"Add fineness to everyday life spaces"

- Enrich living spaces.  Eureka creates settings that allow encounters between individuals, nature and objects. 


"Add fineness to everyday life spaces"

- Enrich living spaces.  Eureka creates settings that allow encounters between individuals, nature and objects. 


by Annette Chu, Tommy Yeung, Natalie Dungey, Sam Chan, Chloe Su, Emily Po, Chen Yi

A study of HK movie ‘72 tenants’ to understand the essence of a neighbourhood, and how small architectural interventions create the interesting scenes where neighbours chit-chat, gather, or fight... This is further translated into a ‘Neighbourhood’ design concept for an intergenerational co-living high-rise environment where elders and youth share space, share thoughts, share experiences.

William’s House

Annette Chu, Tommy Yeung and Sam Chan

After the completion of our Off-White House a decade ago, the client and his family continue to explore another playful spatial language of staging pleasant surprises in their other private house. The design, like a treasure box revealed layer by layer, creates a bold, dark and mysterious atmosphere.  A rich material palette of dark grey terrazzo, slates, black and oxidized steel, marble paint is used to contrast the lush greenery and vast view of Victoria Harbour. 

The stairs extend and form a stage wrapping around the dining room.  At the centre is a bespoke round dining table that serves as a centrepiece.  Instead of adding a “Lazy Susan” above the table to serve a large party, the design reforms a traditional round dining table to a neat, transformable and versatile piece by having a built-in revolving disc to create a unified surface for dining.  Two outer rings, treated with refined patina, are installed to expand the dining surface from 2m to 3m when needed.  When not in use, they are hung on the wall and treated as an art-piece. 


by Annette Chu, Timothy Cheung, Kan Tong

The Yan Chai Hospital Jockey Club Care and Attention Home interior project is a bold attempt to change a Hong Kong typical elderly home, from often conceived as a gloomy space lacking of character into a more home-like environment incorporating technology.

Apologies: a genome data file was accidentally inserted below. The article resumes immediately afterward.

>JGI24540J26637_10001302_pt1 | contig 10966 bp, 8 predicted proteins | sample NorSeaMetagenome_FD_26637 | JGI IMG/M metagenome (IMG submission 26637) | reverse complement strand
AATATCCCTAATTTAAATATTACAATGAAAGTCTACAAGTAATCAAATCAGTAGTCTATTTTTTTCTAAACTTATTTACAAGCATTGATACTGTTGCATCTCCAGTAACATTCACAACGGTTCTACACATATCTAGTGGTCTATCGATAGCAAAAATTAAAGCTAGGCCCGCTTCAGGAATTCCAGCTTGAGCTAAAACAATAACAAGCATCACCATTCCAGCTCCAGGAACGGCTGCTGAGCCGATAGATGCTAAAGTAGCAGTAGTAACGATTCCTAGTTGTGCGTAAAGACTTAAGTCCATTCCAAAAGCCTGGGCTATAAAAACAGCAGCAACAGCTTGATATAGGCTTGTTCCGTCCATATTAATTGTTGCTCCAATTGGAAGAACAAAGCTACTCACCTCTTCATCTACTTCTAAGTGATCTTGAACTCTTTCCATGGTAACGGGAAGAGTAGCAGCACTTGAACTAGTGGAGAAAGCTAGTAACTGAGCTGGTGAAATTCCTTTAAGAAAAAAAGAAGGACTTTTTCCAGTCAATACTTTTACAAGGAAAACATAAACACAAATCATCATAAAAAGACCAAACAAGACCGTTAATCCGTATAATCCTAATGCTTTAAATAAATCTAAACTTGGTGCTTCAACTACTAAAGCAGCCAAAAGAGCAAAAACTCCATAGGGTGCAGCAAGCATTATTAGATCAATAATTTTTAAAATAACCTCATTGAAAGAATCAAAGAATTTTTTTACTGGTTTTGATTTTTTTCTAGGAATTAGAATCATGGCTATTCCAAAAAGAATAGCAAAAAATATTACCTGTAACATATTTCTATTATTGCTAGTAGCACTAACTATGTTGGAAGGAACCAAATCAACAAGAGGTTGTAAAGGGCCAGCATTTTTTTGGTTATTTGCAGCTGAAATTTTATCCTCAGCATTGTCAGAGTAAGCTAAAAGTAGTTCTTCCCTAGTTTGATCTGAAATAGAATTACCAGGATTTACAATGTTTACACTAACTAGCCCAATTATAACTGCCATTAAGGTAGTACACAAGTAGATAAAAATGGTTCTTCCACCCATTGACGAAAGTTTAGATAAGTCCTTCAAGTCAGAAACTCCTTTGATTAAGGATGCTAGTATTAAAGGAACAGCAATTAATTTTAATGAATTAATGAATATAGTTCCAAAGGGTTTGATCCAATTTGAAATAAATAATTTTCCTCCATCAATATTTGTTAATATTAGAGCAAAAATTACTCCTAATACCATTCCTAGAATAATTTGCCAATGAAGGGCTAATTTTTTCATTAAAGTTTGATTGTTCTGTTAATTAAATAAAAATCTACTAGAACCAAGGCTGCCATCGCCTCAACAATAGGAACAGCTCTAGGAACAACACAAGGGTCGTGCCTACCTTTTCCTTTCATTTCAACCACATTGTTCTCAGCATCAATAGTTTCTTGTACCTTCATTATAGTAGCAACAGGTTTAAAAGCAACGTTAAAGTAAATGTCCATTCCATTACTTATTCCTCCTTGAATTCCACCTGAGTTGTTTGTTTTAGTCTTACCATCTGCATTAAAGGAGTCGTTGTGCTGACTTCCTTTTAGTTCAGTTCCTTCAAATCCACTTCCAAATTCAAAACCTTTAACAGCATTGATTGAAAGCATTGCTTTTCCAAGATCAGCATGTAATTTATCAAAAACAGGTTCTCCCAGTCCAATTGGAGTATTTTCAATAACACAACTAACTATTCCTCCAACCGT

Situated next to a park and occupies two floors of a multi-services complex, the design optimises natural light by creating full-height windows to all common rooms and dormitories.  It also allows residents and their visitors to enjoy the lush greenery outside and look down to their local park.

The interior design makes reference to the memory of old villages, and how people gather at the threshold spaces in front of their home and chat with their neighbours.  Making use of the architectural language of “porches”, the design creates intermediate space between private dormitories and communal space, giving residents a diversity of spaces.  It also dilutes the perception of a long corridor and creates space with various characters, helping residents especially those with dementia to locate and navigate themselves.

White cement terrazzo with green and pink glass chips, different shades of wood are used to create a more timeless environment.   Inside the bedrooms are softly carpeted floor and wood.   Each resident enjoys a custom-made bedside cabinet with RFID lock where they can hide their own treasure.  Wood cabinets, a wood privacy screen, and a TV lift cabinet at the end of the bed are provided for each resident.  Each resident can also control the lighting colour and intensity of his or her individual space.

There is nothing more wonderful than seeing more the residents have taken more walks inside the newly transformed home, and their family is enjoying their visit and spending time there.

The Black Tenement

by Annette Chu & Gigi Chiu

The project is a renovation to a 4 storeys tenement building from 1950s in Peel Street, Central, a Hong Kong neighbourhood which undergoes rapid redevelopment.

The design is the interplay between existing and new, rough and craft elements in this walk up building.  The exterior of the building is painted completely black to contrast the vibrant street life, and highlighting the life inside the old Chinese noodle store which the owner wants to retain and the new Western coffee shop she introduces. This inspires us to keep the existing building envelope intact and retain some old features.